I wonder if it’s ever come up that individual privacy rights can be violated by publicly-displayed court orders that are intolerably unjust and demeaning, not to mention unconstitutional. And what about the fact that the district courts in the Ninth Circuit post for the public to view in forma pauperis applications with social security numbers and the like. I was shocked when this happened to me but was told that it is “policy.” I didn’t choose to share that private information with the public but the Ninth Circuit doesn’t seem to have a problem sharing it for me.

And frankly, if I had not stayed real public with my case over the past few years, and had balls of steel to write motions like this to the one and only Judge Alex Kozinski himself, I would have been buried by now. See more: http://www.scribd.com/doc/88972452/Ninth-Circuit-Pro-Se-Erin-Baldwin-Demands-Action-by-Chief-Judge-Alex-Kozinski

Anonymous Coward says:

The good thing about society is that it doesn’t care about things that mostly it doesn’t care about theoreticals unless it involves children than all reason goes out the windown but I digress, society seems to wait until something really happens and then it takes action so in that point that is maybe why people appear to not care about privacy, but it is a mistake to think so, so of the most sensitive issues are about privacy and people do care deeply anyone even a judge that can’t see that is not looking hard enough.

Yes there is dumb people who do dumb things, they all will learn to secure their lifes at some point and you will see a lot of people getting bitten by those things specially when what they do also compromises others, the biggest threat to privacy is other people and still I don’t see people ending relationships or saying privacy to others that don’t know how to chose their inner circle right don’t deserve it.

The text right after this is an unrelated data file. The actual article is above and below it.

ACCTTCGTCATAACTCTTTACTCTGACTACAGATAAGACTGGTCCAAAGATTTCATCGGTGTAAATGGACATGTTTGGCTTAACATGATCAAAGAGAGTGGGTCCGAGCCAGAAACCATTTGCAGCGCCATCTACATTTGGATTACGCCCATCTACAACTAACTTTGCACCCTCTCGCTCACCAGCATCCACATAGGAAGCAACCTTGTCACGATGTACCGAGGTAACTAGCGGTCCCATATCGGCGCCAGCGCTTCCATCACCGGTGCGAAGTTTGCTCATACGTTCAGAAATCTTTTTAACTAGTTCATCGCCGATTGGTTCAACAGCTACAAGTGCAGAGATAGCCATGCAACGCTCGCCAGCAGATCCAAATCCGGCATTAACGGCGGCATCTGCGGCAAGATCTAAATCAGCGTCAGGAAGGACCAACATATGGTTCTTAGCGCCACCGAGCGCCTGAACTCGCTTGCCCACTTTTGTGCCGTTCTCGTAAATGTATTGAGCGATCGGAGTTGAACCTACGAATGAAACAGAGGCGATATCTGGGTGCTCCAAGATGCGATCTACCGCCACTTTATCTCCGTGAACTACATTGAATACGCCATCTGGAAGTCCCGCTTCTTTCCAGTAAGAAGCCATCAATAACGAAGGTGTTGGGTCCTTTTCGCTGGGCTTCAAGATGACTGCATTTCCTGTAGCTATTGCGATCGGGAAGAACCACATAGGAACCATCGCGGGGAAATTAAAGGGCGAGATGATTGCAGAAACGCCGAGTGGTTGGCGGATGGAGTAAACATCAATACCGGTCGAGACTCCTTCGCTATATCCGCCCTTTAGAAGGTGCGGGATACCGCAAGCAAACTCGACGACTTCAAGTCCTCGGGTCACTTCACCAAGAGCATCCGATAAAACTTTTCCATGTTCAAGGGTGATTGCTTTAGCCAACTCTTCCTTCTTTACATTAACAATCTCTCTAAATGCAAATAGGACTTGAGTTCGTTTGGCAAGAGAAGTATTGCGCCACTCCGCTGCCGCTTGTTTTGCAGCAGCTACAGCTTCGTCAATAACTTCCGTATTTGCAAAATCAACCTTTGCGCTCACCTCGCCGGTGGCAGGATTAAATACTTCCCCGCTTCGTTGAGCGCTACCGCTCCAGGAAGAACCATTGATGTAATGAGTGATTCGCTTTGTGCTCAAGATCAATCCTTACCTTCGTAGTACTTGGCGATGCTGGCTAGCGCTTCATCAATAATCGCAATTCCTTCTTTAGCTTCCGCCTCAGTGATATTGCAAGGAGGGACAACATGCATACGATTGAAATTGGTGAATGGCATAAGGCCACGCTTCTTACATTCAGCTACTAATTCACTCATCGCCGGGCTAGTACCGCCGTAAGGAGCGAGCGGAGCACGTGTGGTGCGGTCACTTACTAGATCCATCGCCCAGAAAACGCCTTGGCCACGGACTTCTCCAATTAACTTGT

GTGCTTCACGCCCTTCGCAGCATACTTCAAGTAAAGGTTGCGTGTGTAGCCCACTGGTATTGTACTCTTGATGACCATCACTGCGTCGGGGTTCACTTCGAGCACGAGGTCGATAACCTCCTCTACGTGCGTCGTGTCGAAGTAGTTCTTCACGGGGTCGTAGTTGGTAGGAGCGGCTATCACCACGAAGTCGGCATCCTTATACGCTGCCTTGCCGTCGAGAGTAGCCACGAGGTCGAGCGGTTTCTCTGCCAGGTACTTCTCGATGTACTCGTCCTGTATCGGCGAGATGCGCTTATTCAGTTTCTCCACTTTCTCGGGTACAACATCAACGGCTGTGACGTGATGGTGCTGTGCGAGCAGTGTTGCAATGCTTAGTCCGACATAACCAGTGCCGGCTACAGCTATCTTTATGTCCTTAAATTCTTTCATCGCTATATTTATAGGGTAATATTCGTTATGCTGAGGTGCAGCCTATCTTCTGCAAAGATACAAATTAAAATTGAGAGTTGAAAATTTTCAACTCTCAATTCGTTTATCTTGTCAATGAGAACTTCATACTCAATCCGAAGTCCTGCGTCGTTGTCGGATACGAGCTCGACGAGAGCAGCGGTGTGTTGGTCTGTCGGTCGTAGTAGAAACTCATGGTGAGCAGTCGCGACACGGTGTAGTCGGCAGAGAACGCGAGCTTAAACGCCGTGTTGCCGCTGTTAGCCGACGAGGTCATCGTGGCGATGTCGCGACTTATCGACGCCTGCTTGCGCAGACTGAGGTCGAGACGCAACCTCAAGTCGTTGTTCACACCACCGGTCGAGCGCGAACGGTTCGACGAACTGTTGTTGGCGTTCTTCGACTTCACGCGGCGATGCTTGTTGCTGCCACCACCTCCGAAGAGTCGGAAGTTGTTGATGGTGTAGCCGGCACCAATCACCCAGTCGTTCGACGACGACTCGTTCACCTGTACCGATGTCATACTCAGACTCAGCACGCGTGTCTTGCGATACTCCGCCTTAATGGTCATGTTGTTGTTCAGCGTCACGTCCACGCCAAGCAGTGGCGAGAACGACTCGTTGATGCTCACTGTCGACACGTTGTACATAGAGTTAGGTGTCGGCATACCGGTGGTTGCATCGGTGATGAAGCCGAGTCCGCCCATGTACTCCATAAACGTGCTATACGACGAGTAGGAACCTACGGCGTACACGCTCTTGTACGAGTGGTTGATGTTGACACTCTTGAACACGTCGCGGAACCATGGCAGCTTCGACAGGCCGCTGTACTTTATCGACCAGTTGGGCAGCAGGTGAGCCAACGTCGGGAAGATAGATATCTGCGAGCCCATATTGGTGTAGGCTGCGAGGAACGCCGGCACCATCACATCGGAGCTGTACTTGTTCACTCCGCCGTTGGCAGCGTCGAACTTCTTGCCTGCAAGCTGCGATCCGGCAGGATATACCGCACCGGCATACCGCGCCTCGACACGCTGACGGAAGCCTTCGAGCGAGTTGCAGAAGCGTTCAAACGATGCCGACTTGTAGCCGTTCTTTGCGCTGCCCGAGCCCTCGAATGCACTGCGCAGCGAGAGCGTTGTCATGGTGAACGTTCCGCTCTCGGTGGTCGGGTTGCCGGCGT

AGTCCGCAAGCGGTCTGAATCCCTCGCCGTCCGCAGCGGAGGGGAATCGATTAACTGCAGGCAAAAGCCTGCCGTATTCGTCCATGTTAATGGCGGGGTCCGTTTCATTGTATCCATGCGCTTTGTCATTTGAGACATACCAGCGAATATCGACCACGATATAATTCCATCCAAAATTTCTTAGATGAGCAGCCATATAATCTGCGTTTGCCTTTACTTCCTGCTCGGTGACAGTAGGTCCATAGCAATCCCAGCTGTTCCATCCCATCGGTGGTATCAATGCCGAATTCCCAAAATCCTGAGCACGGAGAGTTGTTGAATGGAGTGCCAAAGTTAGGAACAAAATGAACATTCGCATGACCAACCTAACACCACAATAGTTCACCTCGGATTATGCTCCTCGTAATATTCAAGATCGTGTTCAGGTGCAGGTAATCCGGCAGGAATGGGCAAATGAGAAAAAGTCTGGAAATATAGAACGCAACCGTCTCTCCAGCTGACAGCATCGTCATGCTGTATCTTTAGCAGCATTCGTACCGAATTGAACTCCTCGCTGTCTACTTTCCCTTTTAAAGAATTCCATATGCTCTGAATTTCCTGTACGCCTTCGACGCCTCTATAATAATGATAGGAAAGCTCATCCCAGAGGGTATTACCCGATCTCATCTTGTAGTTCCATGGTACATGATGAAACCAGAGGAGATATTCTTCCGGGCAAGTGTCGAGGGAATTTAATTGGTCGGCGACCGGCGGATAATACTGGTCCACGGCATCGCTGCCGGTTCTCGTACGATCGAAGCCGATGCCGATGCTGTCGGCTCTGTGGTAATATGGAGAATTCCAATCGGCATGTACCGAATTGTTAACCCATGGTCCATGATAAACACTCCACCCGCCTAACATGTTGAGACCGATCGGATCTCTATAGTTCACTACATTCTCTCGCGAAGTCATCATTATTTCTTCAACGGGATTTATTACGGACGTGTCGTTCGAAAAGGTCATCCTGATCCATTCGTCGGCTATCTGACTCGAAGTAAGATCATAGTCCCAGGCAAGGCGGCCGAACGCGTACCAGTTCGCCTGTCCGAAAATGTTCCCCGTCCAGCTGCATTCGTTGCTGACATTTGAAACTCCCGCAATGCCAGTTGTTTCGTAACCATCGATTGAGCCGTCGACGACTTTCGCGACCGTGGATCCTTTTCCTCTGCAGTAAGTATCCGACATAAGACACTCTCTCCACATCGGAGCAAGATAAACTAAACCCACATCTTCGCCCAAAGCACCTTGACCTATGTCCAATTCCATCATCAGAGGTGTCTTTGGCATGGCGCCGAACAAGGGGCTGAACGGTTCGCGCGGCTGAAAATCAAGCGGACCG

Richard says:

Some years ago, Bruce Schneier talked about technological developments (content-based advertising in email, RFID tags) and official actions (warrantless telephone eavesdropping, inspecting laptop data at border crossings) having the potential to affect the “reasonable expectation of privacy” aspect of the Fourth Amendment in the US. Schneier’s preference seemed to be establishing privacy as a “fundamental human right” and having the “expectation of privacy” determined by what society decides, as opposed to technology (or, presumably, official abuses of power.) Among other things, the existence of privacy-violating technology does not mean that privacy simply must be violated.

(On the issue of telephone conversations and privacy, the Just Cause Law Collective had a slightly unusual (though possibly useful) recommendation: call participants should not make jokes or speculations about the line being tapped because to do so means that the participant does not have a reasonable expectation of privacy. For such a situation, the recommendation is to tell the participant that their joke is silly and that “I believe that I have a reasonable expectation of privacy in this phone conversation.”)

Among other comments from the judge is the one that leaving a mobile phone at home is evidence towards guilt from the view of a prosecutor. A justification for surveillance that has come up at times is that of surveillance records providing an alibi for an innocent party or helping to establish that an innocent party really was innocent. Walter Olson mentioned this issue with regard to traffic accident responsibility and red-light cameras. To be sure, though Mr. Olson seems to be opposed to such cameras, views do vary. Of particular note, though, is when Mr. Olson states that “positive externalities” that arise from traffic cameras (and possibly other surveillance methods) should not settle certain questions regarding the use of such cameras.